President Ronald Reagan liked to tell a joke about a hopeful little boy pawing through a big pile of horse dung under his Christmas tree, saying cheerily: “With all this manure, there must be a pony in here somewhere.”

Observers have a similar problem with President Trump’s Iran strategy. They keep looking for something solid, as Trump lurches back and forth near the brink of all-out war, but what they’re left with is a messy collection of inconsistent statements and contradictory claims from the president.

Sen. Angus King, a Maine independent who serves on the Intelligence Committee, voiced the frustration. He said immediately after last week’s killing of Maj. Gen. Qasem Soleimani that the Quds Force leader was a “terrorist with blood on his hands.” But after two intelligence briefings this week, he complained: “I have not seen intelligence that convinces me this was the moment that action had to be taken to prevent an imminent attack.”

King also expressed a widely shared concern that the administration hasn’t articulated a clear long-term policy to contain a destabilizing Iran and advance U.S. interests in the region, beyond this month’s cycle of reprisal and retaliation.

But let’s imagine, alongside Reagan’s little boy, that there’s a pony in there somewhere (even if Trump himself doesn’t seem to know quite where). What would a real, sustainable Iran strategy ­— based on Trump’s correct goal of changing Iranian behavior — look like, and how would it be implemented?

The first step would be to mobilize global partners for a serious diplomatic engagement with Iran. If the past few weeks have taught the United States and Iran anything, it’s that the current course can’t continue without severe damage to both. The path out begins with the toxic issues at the core: Iran’s threat to regional stability through its proxies, ballistic missiles and renewed nuclear menace; and the United States’ undeclared but very real economic war against Tehran.

Trump suggested this path in his speech Wednesday, saying the United States was “ready to embrace peace” because Iran was “standing down” after firing retaliatory missiles on two bases in Iraq housing U.S. forces. Trump named the United States’ partners in the 2015 nuclear agreement — Britain, Germany, France, Russia and China — and said, “We must all work together toward making a deal with Iran that makes the world a safer and more peaceful place.”

Sound policy, but Trump needs to follow through quickly, before another cycle of violence begins. And he needs to signal that in this new negotiation, Iran can expect a relaxation of economic sanctions and new investment that, in his words, “allows Iran to thrive and prosper.”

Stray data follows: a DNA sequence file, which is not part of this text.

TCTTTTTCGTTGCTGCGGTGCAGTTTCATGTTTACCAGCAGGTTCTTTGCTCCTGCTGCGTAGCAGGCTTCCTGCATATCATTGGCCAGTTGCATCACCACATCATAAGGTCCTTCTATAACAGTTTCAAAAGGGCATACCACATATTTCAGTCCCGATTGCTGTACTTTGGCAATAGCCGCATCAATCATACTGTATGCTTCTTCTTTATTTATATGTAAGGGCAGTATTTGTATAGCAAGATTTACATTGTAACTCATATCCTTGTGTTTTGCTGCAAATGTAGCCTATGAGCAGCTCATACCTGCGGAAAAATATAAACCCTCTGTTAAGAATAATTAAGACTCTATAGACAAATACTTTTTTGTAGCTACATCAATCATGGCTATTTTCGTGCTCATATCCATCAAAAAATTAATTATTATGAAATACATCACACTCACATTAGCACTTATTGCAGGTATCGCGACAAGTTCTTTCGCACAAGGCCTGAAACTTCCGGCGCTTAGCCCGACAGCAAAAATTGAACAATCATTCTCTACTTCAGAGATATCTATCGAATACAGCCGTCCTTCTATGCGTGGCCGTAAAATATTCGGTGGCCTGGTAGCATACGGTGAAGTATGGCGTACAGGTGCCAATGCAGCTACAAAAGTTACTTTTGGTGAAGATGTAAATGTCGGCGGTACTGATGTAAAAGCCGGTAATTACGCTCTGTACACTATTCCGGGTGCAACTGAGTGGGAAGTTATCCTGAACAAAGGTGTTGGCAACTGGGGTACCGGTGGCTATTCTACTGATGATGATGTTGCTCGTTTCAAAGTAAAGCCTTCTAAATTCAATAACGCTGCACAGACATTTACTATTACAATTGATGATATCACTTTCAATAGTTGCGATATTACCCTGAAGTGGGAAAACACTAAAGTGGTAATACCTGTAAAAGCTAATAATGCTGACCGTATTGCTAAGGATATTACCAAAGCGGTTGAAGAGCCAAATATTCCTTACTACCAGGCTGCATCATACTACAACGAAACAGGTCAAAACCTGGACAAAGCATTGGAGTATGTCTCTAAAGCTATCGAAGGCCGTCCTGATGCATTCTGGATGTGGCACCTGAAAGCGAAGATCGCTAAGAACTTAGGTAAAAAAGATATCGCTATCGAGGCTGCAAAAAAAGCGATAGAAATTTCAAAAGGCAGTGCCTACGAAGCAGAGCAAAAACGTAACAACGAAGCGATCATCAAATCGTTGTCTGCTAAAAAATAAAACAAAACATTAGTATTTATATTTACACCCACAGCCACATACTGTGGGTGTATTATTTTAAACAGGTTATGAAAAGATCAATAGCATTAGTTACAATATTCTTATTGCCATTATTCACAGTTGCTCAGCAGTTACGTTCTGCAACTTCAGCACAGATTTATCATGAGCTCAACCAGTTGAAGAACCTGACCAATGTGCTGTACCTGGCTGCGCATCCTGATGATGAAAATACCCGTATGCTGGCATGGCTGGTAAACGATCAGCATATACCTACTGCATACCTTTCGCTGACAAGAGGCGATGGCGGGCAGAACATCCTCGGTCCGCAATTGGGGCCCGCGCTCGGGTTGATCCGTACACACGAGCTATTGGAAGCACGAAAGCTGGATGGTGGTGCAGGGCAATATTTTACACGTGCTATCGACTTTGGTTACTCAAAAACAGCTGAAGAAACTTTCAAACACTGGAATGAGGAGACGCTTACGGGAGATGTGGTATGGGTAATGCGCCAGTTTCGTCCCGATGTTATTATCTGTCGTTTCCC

A second step toward a coherent strategy would be a plan to stabilize Iraq without a perpetual U.S. troop presence, which Iraqis and Americans don’t want. A pell-mell U.S. withdrawal would be a big mistake, because it would destabilize Iraq and give Iran a prize it doesn’t deserve (and couldn’t manage).

What Iraq needs is a framework for continued U.S. training — outside the country, perhaps in Jordan — of the Iraqi Counter-Terrorism Service and intelligence service. These two units, carefully nurtured by U.S. mentors over the past 15 years, are the best guarantors that Baghdad can maintain some independence from its big, pushy neighbor to the east.

The reason Tehran should accept this ongoing U.S. role with Iraq is that it’s the best way to prevent a resurgence there of Sunni radicalism and the Islamic State — a problem that Shiite Iran can’t solve alone. Here again, Trump conveyed the right framework Wednesday when he said: “The destruction of ISIS is good for Iran, and we should work together on this and other shared priorities.”

Trump made a reasonable start on an Iran strategy in an October 2017 speech when he announced that he wanted to stop the “fanatical,” destabilizing export of revolution symbolized by Soleimani. The problem is that Trump then ignored three conclusions from his intelligence analysts: Scuttling the 2015 nuclear deal would create dissension among U.S. allies without any benefit; massive economic sanctions wouldn’t drive Iran back to the bargaining table; and killing Soleimani would create more problems than it solved.

Back in 2017, the administration began preparing a legal case for last week’s targeted killing. The problem, officials said, is that although the evidence of Soleimani’s long-term threat was rock solid, the “imminent” mass-casualty attacks on Americans that triggered last week’s strike may have been only contingency plans, not yet activated.

There’s an Iran strategy in here somewhere, lurking under the mess. After more than 40 years of undeclared U.S.-Iranian war, it’s time to clear away the debris and make a new start.

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